Statistical traffic model: Much more frequent forecasts will be generated by the statistical traffic model. It is hoped that this model will be able to operate at a 1 minute cycle, refreshing its forecasts every time that new measurement information becomes available. The methodology selected for the DYNA system is based upon original research and an expensive literature review. The proposed method uses a Kalman filter to continuously produce updated estimates of the state-space model and generate forecasts. It is suitable for use in real-time. The choice of its transition equations draws partly on the work done in DRIVE I project 'Christiane'. It is anticipated that the statistical traffic model will have a prediction horizon of 1 to 30 minutes.

Evaluation: pilot application

The real-time model system will be applied and tested on a motorway network in a pilot area round Rotterdam comprising some 200 kilometres of highway. The model will be fed with traffic speed and flow information measured using loop detectors from the Rijkswaterstaat monitoring system for the Dutch motorway network. The average inter-detector spacing will vary from 1 to 5 kilometres. Measurements from these detectors will be concentrated, in a control centre in real-time. The model system will first be calibrated, and then be applied to obtain short term prediction of speeds and flows for periods of 1 to 30 or 60 minutes ahead. This information, if sufficiently reliable, will be used, after completion of the project, to provide drivers with information about expected congestion and possible delays.

The testing schedule is as follows: first off-line tests will be performed involving the use of synthetic and recorded loop information to simulate on-line conditions; after this the models will be tested in an on-line setting. The results of the model predictions can be compared against actual realisations (speed and flows). The monitoring system (loops and processors) is expected to be operational in the first half of 1994.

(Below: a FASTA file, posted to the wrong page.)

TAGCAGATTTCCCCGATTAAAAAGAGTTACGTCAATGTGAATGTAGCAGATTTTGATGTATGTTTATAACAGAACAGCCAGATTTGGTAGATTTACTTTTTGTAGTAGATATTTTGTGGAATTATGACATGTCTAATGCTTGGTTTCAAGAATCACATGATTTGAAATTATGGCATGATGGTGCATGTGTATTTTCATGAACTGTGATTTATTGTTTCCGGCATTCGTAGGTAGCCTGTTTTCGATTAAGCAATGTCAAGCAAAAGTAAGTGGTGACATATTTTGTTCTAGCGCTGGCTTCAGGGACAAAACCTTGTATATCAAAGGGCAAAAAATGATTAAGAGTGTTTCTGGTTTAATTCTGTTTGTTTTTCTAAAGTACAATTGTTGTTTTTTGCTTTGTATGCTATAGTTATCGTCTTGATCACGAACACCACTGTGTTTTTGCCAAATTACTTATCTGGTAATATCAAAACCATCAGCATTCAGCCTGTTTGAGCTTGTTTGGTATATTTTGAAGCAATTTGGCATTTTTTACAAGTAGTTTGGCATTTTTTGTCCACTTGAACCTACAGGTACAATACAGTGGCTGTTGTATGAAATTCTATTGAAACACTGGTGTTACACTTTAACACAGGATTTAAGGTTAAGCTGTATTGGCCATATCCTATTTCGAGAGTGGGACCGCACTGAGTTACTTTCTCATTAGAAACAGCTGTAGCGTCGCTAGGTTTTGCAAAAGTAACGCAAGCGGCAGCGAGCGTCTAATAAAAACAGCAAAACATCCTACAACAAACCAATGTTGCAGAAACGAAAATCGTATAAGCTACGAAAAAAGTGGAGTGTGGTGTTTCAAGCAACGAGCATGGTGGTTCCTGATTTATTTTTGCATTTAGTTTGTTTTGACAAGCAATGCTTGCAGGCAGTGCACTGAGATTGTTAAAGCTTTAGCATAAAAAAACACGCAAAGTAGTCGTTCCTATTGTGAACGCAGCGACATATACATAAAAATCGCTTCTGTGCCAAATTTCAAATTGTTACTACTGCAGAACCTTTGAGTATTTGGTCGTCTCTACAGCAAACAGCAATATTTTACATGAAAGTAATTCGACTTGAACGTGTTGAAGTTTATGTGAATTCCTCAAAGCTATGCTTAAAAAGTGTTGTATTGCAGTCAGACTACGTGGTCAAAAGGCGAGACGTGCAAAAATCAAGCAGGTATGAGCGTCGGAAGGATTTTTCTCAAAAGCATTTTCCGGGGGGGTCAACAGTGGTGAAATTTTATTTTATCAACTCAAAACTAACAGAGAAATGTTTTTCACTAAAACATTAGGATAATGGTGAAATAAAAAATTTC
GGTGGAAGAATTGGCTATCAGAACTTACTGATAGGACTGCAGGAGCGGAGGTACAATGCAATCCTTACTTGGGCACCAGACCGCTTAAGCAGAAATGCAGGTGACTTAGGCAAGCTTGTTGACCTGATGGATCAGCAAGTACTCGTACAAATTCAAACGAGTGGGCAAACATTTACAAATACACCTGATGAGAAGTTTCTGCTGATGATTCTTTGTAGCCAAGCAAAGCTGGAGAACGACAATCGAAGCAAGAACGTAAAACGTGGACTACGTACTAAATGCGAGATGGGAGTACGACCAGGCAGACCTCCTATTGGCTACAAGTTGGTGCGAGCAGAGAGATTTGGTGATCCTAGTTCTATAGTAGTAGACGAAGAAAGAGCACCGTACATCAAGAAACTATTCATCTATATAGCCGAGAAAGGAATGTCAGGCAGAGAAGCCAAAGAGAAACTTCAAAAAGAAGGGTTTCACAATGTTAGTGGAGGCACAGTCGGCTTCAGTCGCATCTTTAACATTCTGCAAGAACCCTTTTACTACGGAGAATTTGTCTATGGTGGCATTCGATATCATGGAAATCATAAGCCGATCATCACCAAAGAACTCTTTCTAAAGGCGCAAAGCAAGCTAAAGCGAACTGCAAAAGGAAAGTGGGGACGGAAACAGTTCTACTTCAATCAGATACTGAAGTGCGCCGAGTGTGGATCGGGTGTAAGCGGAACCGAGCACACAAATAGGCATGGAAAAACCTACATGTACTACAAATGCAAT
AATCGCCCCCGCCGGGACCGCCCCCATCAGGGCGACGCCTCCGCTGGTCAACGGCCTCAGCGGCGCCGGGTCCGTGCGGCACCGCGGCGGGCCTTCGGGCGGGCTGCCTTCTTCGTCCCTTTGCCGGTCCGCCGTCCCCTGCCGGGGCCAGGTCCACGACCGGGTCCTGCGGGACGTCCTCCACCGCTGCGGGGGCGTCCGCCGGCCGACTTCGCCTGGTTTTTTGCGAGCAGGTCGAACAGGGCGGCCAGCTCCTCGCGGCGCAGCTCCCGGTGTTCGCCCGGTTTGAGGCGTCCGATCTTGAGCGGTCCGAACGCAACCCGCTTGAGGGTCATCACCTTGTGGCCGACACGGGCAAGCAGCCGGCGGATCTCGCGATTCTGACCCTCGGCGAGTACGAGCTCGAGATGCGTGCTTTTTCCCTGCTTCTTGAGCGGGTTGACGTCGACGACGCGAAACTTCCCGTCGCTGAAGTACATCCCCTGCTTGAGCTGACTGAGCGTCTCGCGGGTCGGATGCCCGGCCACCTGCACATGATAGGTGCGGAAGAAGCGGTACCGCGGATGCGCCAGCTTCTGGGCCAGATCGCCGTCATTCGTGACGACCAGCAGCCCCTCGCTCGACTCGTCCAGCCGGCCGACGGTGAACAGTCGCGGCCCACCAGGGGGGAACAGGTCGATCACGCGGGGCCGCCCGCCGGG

Further Technical Specification

For the components of the proposed model system further technical documentation is available from the members of the Consortium specifying in more detail the technical approaches that are planned.

Key Issues

Specifically the DYNA project has set out to do the following:

to design and specify a model system to provide the required very short term interurban network traffic forecasts in real-time.
to provide an efficient implementation of the model system suitable for testing,
to test the model system using simulated data, and
to apply the model system using real data in a pilot project, and to evaluate its performance.

Expected Impact

DYNA will provide forecasts of traffic flows and travel times for inter-urban motorway networks in real-time, with a prediction horizon of 1- 30 (or 60) minutes.

Since such forecasts form an essential part of any on-line traffic management system, the impact of the project will be in providing it's users with a practical decision support tool for traffic management.


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Hague Consulting Group
2585 GJ Den haag